The Reconciliation of Penitents: A Rookie Anglican Guide to Auricular Confession


When I first explored Anglicanism, I was surprised when I came across the Reconciliation of Penitents in my Book of Common Prayer. I was shocked as I read through the rite: this was confession! But wait, isn’t confession a “Catholic” thing? We can approach God without going through a priest! It’s one of the hallmarks of Reformation theology! And yet, there it is in our 2019 Prayer Book, with a substantial tradition of practice behind it. Indeed, now, after only nine months as a priest, I have gladly heard several such confessions. So, what is confession from an Anglican perspective, and how do we practice it?

What is the Reconciliation of Penitents?

The Reconciliation of Penitents, commonly called auricular confession (auricular roughly means audible), appears on pages 223 through 224 in the 2019 Book of Common Prayer as one of the pastoral healing rites. Like the ministries to the sick and dying, the priest stands in on behalf of Christ and the Church to appeal before God on behalf of the person and communicate to the person on behalf of God. Thus, the priest fulfills Jesus’ commission in John 20:23: “If you forgive the sins of any, they are forgiven them; if you withhold forgiveness from any, it is withheld.” Like other healing ministries, reconciliation actively works against the curse and demonstrates how God repairs what is broken in us and our world.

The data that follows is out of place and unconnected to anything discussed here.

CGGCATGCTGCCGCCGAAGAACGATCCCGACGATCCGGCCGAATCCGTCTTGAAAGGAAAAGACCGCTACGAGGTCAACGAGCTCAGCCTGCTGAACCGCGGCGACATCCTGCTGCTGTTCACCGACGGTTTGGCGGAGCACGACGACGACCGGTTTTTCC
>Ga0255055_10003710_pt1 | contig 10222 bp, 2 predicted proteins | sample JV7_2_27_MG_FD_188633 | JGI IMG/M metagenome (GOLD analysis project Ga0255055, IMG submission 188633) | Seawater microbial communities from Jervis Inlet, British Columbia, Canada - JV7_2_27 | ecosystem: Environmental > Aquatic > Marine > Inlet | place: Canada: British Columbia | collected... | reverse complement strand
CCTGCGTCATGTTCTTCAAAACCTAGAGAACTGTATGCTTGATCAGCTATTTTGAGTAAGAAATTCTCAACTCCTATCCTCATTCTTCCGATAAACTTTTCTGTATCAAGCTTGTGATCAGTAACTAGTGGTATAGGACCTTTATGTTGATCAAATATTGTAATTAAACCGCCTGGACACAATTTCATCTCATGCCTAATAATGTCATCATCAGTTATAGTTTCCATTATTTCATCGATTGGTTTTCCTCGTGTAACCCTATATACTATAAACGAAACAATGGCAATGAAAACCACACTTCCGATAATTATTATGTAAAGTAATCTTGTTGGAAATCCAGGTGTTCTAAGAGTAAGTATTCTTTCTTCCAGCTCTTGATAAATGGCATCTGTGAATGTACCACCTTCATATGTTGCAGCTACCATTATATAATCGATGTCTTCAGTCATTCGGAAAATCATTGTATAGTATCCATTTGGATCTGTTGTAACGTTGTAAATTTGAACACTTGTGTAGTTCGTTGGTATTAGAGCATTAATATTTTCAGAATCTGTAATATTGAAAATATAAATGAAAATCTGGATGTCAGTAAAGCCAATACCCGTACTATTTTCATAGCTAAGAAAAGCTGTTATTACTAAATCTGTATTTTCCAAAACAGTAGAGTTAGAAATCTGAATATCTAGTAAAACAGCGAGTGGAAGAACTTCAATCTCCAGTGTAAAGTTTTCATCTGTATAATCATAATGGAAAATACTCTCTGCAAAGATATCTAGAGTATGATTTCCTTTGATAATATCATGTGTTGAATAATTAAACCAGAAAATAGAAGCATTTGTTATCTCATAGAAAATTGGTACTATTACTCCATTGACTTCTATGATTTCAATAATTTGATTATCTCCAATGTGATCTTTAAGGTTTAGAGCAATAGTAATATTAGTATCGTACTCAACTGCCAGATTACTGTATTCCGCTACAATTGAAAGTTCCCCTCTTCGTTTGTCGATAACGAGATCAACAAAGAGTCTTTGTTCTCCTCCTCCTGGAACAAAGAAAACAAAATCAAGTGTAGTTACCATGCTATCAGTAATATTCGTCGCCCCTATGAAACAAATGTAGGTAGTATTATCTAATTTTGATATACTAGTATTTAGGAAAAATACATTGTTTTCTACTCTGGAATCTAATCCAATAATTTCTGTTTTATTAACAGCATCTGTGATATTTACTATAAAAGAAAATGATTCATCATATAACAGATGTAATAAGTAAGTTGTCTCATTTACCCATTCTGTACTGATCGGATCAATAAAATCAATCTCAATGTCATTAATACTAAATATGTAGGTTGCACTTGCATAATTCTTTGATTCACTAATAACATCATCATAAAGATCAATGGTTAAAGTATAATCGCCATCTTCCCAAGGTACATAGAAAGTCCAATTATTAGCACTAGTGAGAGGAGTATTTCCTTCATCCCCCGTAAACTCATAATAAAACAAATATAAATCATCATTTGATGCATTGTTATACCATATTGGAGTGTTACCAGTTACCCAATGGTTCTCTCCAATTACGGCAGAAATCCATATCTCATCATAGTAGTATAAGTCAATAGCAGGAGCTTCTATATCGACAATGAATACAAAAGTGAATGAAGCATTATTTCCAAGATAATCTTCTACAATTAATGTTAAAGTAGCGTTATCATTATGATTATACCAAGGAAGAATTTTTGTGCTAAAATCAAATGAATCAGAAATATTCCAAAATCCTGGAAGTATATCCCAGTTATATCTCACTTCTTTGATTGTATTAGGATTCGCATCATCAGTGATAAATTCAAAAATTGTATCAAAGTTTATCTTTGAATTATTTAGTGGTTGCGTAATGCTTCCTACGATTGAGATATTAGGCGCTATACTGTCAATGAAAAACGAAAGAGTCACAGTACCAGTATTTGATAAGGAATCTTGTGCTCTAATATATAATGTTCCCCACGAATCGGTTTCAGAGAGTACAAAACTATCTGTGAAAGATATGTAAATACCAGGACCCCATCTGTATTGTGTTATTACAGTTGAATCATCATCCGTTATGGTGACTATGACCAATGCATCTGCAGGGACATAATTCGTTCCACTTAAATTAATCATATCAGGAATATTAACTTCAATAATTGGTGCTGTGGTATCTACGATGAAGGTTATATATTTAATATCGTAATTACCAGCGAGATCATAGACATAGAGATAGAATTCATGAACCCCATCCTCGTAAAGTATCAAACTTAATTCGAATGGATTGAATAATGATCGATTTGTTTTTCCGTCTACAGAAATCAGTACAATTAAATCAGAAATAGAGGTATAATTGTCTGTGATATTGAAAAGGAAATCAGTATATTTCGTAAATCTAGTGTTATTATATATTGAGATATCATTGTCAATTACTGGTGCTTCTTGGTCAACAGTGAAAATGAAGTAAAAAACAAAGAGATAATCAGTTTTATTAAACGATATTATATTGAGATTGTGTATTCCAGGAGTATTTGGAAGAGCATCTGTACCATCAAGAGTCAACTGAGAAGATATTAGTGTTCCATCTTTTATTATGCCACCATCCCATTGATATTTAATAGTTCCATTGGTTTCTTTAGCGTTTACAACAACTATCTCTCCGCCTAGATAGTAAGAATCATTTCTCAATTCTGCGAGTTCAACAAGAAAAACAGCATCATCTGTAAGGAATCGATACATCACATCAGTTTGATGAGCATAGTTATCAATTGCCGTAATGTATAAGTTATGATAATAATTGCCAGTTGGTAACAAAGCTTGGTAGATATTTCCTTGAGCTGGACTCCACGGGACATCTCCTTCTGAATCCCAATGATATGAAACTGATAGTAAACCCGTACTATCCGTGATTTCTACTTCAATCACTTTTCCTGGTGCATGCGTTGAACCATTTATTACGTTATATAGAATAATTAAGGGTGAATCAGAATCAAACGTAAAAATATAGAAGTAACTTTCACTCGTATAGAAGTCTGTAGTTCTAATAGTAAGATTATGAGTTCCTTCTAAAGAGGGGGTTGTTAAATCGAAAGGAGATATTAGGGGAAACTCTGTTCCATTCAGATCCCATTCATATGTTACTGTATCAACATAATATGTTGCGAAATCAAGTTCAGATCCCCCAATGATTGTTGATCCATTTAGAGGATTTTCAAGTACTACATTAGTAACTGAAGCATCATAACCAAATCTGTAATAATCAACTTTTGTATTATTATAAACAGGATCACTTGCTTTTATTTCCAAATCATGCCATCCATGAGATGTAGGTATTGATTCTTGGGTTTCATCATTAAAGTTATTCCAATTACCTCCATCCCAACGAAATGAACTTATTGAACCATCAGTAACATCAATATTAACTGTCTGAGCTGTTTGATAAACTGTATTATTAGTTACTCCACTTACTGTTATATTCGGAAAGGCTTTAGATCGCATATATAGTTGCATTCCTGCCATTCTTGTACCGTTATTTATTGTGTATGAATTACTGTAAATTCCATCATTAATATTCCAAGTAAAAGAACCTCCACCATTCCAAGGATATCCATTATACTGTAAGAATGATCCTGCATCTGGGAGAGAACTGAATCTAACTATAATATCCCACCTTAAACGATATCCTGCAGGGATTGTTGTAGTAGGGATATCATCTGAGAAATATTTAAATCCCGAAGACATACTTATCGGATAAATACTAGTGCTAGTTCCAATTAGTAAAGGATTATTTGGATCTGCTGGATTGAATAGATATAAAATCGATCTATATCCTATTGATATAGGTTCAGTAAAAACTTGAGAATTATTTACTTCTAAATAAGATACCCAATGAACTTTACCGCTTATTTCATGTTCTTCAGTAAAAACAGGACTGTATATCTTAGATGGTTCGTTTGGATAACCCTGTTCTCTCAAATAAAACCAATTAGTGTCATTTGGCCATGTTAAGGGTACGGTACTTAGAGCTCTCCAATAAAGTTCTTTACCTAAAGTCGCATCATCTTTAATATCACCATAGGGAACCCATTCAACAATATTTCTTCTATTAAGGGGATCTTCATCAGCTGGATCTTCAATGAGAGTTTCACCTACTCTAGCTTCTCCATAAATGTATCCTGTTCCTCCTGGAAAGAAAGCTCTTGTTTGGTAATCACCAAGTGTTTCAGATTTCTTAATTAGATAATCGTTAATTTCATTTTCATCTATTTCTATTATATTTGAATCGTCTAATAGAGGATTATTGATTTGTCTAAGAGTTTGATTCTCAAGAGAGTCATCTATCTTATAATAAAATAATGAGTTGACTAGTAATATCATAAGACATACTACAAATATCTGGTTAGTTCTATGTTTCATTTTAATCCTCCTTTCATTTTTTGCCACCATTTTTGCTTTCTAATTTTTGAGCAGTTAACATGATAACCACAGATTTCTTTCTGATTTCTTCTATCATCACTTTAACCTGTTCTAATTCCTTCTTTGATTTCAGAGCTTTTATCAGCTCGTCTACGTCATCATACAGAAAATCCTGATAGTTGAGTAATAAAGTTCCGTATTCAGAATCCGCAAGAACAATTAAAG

Is Anglican Reconciliation like Catholic Confession?

In contrast to the Roman Catholic practice of confession, most Anglican do not consider the rite a sacrament (though, as we receive a type of grace through it, many consider it a “sacramental act”). It is not required to be an obedient church member. Confessing privately to God is still the way most Anglicans will practice repentance. However, it is an available discipline that can lead to much healing and spiritual growth if practiced.

How Do Anglicans Practice Reconciliation?

The rite begins with the penitent petitioning the priest,